Owl’s Eyes


My daughter’s flight from Barcelona, due late in the evening, is delayed by two hours, so I sit up, well beyond my usual bedtime. ‘Night-owl’, people used to say, certainly my mother used to say, of those who kept late hours, though Edward Hopper’s famous 1942 painting of four people in a diner keeping very late hours, ‘the classic film noir Hopper’, as Robert Hughes calls it, is entitled Nighthawks.[1]


(Edward Hopper, Nighthawks: The Art Institute of Chicago; Friends of American Art Collection)

Owls, though, I associate with at least three firsts in my life: in the pages of the brief travel journal I kept on my first trip to Greece some twenty years ago, I see several mentions of the call of the Scops owl, the Eurasian (or Common) Scops owl, known to a generation of young (and older) readers of J. K. Rowling’s Harry Potter books because Ron Weasley’s owl is a Scops. Similar in some ways to a Scops and, apparently, sometimes mistaken for it, is the Little Owl, Athene noctua, sacred owl of Athena. The goddess with the grey eyes, she was traditionally described as. When James Joyce talked to Sylvia Beach of his eye problems and mentioned glaucoma, Beach remembered: ‘It was the first time I had ever heard of this disease, with its beautiful name. “The gray owl eyes of Athena,” said Joyce.’[2] So said the author of Ulysses but, apparently, while Homer uses the word for an ‘owl’ (skops) only once, glaukopis—derived from glaux, the generic term for ‘owl’—occurs some ninety times in his work. It may have meant ‘sharp-eyed’ or ‘with gleaming eyes’.[3]


(Sylvia Beach and James Joyce via The Washington Times)

I was working on my thesis when my supervisor, the poet Charles Tomlinson, mentioned in conversation that John Ruskin had discussed the meaning of glaukopis in a book called The Queen of the Air (1869). ‘In her prudence, or sight in darkness, she is “Glaukopis,” owl-eyed’, he wrote of Athena. And a little later, Glaukopis ‘chiefly means grey-eyed: grey standing for a pale or luminous blue; but it only means “owl-eyed” in thought of the roundness and expansion, not from the colour; this breadth and brightness being, again, in their moral sense, typical of the breadth, intensity, and singleness of the sight in prudence’.[4]

I’d been reading Ezra Pound on Allen Upward and the pages to which Charles had directed me evolved into a large part of my first published essay.[5] Upward regarded with a severely critical eye the attempts of scholars thus far ‘to understand the word glaukopis, given to the goddess Athene. Did it mean blue-eyed, or gray-eyed, or—by the aid of Sanskrit—merely glare-eyed? And all the time they had not only the word glaux staring them in the face, as the Athenian name for owl, and the name of ox-eyed Hera to guide them, but they had the owl itself cut at the foot of every statue of Athene, and stamped on every coin of Athens, to tell them that she was the owl-eyed goddess, the lightning that blinks like an owl. For what is characteristic of the owl’s eyes is not that they glare, but that they suddenly leave off glaring, like lighthouses whose light is shut off. We may see the shutter of the lightning in that mask that overhangs Athene’s brow, and hear its click in the word glaukos. And the leafage of the olive, whose writhen trunk bears, as it were, the lightning’s brand, does not glare, but glitters, the pale under face of the leaves alternating with the dark upper face, and so the olive is Athene’s tree, and is called glaukos. Why need we carry owls to Oxford?’[6] (The many owls that were in Athens gave rise to the saying, ‘To bring owls to Athens’, an early forerunner of the English phrase, ‘to take coals to Newcastle’.)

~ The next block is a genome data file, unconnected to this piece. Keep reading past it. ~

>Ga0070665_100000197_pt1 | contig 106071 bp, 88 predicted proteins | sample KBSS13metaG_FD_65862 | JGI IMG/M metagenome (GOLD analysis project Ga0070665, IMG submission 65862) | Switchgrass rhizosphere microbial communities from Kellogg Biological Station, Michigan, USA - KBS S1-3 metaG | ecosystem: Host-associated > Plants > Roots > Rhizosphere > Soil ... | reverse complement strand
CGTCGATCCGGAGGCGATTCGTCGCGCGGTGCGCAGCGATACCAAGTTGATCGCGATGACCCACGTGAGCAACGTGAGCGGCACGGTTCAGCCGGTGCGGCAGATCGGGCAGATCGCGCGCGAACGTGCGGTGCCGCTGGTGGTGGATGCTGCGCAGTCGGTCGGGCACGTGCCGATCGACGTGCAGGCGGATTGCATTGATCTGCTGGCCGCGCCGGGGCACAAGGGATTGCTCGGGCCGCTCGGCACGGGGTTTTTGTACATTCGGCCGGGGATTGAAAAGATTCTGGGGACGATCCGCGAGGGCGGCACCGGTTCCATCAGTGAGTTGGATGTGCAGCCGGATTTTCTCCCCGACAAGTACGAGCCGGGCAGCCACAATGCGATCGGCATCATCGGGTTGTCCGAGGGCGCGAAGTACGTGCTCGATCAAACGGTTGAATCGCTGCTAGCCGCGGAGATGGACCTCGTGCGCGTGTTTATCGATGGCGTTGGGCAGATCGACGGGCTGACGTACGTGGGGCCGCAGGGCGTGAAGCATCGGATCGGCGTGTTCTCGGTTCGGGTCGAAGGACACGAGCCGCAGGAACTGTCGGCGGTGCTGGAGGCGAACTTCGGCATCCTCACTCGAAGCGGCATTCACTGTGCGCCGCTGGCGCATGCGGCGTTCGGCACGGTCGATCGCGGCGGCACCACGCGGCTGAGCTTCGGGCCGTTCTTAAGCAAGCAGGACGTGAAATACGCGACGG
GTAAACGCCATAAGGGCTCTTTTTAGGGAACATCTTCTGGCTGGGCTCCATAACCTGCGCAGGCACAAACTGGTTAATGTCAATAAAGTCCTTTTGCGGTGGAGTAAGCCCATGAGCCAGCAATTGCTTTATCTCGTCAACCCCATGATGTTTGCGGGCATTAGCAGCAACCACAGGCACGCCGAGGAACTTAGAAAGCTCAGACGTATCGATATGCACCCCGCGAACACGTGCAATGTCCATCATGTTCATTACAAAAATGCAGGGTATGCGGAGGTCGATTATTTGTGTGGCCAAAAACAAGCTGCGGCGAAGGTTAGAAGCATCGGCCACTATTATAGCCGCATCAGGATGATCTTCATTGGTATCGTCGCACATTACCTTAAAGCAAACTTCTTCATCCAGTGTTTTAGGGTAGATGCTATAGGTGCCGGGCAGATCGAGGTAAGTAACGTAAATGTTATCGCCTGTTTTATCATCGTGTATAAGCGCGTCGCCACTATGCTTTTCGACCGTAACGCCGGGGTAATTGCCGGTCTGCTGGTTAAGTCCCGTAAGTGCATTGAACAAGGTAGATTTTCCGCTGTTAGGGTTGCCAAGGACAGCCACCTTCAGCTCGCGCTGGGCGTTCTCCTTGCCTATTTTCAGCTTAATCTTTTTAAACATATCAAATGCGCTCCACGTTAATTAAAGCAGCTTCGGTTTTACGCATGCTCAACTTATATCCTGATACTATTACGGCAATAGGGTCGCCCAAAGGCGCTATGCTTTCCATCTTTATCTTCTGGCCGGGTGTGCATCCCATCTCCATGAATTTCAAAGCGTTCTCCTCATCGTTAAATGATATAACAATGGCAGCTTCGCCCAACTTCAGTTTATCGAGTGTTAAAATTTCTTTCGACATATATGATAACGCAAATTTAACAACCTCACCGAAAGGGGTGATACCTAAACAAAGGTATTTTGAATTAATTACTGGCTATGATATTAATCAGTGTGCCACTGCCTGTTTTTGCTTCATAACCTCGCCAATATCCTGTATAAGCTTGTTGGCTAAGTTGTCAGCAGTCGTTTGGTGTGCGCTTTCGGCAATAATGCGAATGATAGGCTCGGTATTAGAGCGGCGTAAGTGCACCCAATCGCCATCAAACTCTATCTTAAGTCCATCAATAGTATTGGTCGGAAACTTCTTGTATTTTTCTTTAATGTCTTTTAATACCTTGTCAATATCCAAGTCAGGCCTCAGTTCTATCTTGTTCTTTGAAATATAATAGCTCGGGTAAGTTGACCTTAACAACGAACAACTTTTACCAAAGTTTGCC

The novelist Violet Hunt, who often received Ezra Pound at South Lodge, her home on Campden Hill Road, had an owl named Ann Veronica, after the novel by H. G. Wells, ‘a very pretty little owl’ but—‘She died untimely.’[7] The owl was part of a menagerie that included a bulldog, nine Persian cats, and several parrots that ‘shrieked “Ezra! Ezra!” whenever they saw him bouncing up the walk.’[8] Hunt’s partner for a decade was, of course, Ford Madox Ford, the other main focus of my research: the rest of my essay linked Upward and his double vortex, or waterspout, with Ford’s 1913 novel The Young Lovell. Ford published almost eighty books in his lifetime but the first of them all was a fairy tale called The Brown Owl, its frontispiece created by his grandfather, the painter Ford Madox Brown.


The mountains being so tall
And forcing the town on the river,
The market’s so small
That, with the wet cobbles, dark arches and all,
The owls
(For in dark rainy weather the owls fly out
Well before four), so the owls
In the gloom
Have too little room
And brush by the saint on the fountain
In veering about.[9]


[1] Robert Hughes, American Visions: The Epic History of Art in America (London: The Harvill Press, 1997), 427.

[2] Sylvia Beach, Shakespeare and Company, new edition (Lincoln: University of Nebraska Press, 1991), 39.

[3] Michael Ferber, A Dictionary of Literary Symbols (Cambridge: Cambridge University Press, 1999), 146. Liddell and Scott’s Greek Lexicon has ‘epithet of Minerva’—Roman goddess identified with Greek Athene—‘with gleaming eyes’.

[4] The Works of John Ruskin, Library Edition, Volume XIX: The Cestus of Aglaia and The Queen of the Air with Other Papers and Lectures on Art and Literature, 1860–1870, edited by E. T. Cook and Alexander Wedderburn (London: George Allen, 1905), 306, 381.

[5] Paul Skinner, ‘Of Owls and Waterspouts’, Paideuma, 17, 1 (Spring 1988), 59-68.

[6] Allen Upward, The New Word: An Open Letter addressed to the Swedish Academy in Stockholm on the meaning of the word IDEALIST (New York: Mitchell Kennerley, 1910), 238.

[7] Violet Hunt, The Flurried Years (London: Hurst and Blackett, 1926), 109.

[8] Barbara Belford, Violet: The Story of the Irrepressible Violet Hunt and her Circle of Lovers and Friends—Ford Madox Ford, H. G. Wells, Somerset Maugham, and Henry James (New York: Simon and Schuster, 1990), 166-167.

[9] Ford Madox Ford, ‘In the Little Old Market-place’, Selected Poems, edited and introduced by Max Saunders (Manchester: Carcanet Press, 1997), 68.




So the rain falls. Again. I don’t know that there’s a recognised function in history or myth entitled ‘Rainstopper’ or ‘Rainbreaker’; but there’s certainly plenty of scope for ‘Rainmaker’.